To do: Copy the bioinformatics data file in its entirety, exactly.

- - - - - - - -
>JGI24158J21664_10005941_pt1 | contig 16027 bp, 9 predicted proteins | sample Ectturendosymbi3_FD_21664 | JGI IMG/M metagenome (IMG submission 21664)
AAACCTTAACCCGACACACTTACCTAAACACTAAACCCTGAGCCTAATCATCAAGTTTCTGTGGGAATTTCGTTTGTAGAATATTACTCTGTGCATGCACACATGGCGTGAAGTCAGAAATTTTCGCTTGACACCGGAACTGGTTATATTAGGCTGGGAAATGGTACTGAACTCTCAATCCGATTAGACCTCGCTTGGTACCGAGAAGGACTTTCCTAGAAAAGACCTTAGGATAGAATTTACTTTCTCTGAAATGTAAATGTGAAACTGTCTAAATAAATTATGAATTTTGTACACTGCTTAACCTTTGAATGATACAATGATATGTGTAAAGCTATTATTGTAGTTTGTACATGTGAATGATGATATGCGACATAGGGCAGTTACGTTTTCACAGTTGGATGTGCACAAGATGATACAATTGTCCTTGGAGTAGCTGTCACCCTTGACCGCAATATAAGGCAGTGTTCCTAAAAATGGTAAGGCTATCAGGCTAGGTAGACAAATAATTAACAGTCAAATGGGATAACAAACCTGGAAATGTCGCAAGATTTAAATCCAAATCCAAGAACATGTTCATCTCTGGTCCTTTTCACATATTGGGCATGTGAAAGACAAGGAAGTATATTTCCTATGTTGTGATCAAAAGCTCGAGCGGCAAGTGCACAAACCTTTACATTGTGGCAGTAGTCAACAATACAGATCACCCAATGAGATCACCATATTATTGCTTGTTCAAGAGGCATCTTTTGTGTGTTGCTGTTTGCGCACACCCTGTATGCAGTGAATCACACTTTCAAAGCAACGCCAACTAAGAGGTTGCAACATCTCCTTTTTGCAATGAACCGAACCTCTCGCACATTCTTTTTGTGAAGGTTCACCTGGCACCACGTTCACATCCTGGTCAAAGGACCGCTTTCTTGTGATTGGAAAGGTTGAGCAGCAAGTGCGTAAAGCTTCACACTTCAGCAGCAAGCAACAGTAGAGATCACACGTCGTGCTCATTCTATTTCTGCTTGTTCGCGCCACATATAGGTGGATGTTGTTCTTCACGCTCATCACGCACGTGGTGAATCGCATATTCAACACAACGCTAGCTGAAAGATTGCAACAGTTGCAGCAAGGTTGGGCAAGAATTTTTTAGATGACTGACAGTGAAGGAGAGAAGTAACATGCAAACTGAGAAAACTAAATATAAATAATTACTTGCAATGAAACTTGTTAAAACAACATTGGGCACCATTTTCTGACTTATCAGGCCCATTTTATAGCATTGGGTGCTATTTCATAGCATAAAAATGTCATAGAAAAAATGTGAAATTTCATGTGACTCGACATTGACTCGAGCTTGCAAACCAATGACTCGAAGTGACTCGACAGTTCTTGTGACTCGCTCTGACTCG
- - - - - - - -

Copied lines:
>JGI24158J21664_10005941_pt1 | contig 16027 bp, 9 predicted proteins | sample Ectturendosymbi3_FD_21664 | JGI IMG/M metagenome (IMG submission 21664)
AAACCTTAACCCGACACACTTACCTAAACACTAAACCCTGAGCCTAATCATCAAGTTTCTGTGGGAATTTCGTTTGTAGAATATTACTCTGTGCATGCACACATGGCGTGAAGTCAGAAATTTTCGCTTGACACCGGAACTGGTTATATTAGGCTGGGAAATGGTACTGAACTCTCAATCCGATTAGACCTCGCTTGGTACCGAGAAGGACTTTCCTAGAAAAGACCTTAGGATAGAATTTACTTTCTCTGAAATGTAAATGTGAAACTGTCTAAATAAATTATGAATTTTGTACACTGCTTAACCTTTGAATGATACAATGATATGTGTAAAGCTATTATTGTAGTTTGTACATGTGAATGATGATATGCGACATAGGGCAGTTACGTTTTCACAGTTGGATGTGCACAAGATGATACAATTGTCCTTGGAGTAGCTGTCACCCTTGACCGCAATATAAGGCAGTGTTCCTAAAAATGGTAAGGCTATCAGGCTAGGTAGACAAATAATTAACAGTCAAATGGGATAACAAACCTGGAAATGTCGCAAGATTTAAATCCAAATCCAAGAACATGTTCATCTCTGGTCCTTTTCACATATTGGGCATGTGAAAGACAAGGAAGTATATTTCCTATGTTGTGATCAAAAGCTCGAGCGGCAAGTGCACAAACCTTTACATTGTGGCAGTAGTCAACAATACAGATCACCCAATGAGATCACCATATTATTGCTTGTTCAAGAGGCATCTTTTGTGTGTTGCTGTTTGCGCACACCCTGTATGCAGTGAATCACACTTTCAAAGCAACGCCAACTAAGAGGTTGCAACATCTCCTTTTTGCAATGAACCGAACCTCTCGCACATTCTTTTTGTGAAGGTTCACCTGGCACCACGTTCACATCCTGGTCAAAGGACCGCTTTCTTGTGATTGGAAAGGTTGAGCAGCAAGTGCGTAAAGCTTCACACTTCAGCAGCAAGCAACAGTAGAGATCACACGTCGTGCTCATTCTATTTCTGCTTGTTCGCGCCACATATAGGTGGATGTTGTTCTTCACGCTCATCACGCACGTGGTGAATCGCATATTCAACACAACGCTAGCTGAAAGATTGCAACAGTTGCAGCAAGGTTGGGCAAGAATTTTTTAGATGACTGACAGTGAAGGAGAGAAGTAACATGCAAACTGAGAAAACTAAATATAAATAATTACTTGCAATGAAACTTGTTAAAACAACATTGGGCACCATTTTCTGACTTATCAGGCCCATTTTATAGCATTGGGTGCTATTTCATAGCATAAAAATGTCATAGAAAAAATGTGAAATTTCATGTGACTCGACATTGACTCGAGCTTGCAAACCAATGACTCGAAGTGACTCGACAGTTCTTGTGACTCGCTCTGACTCG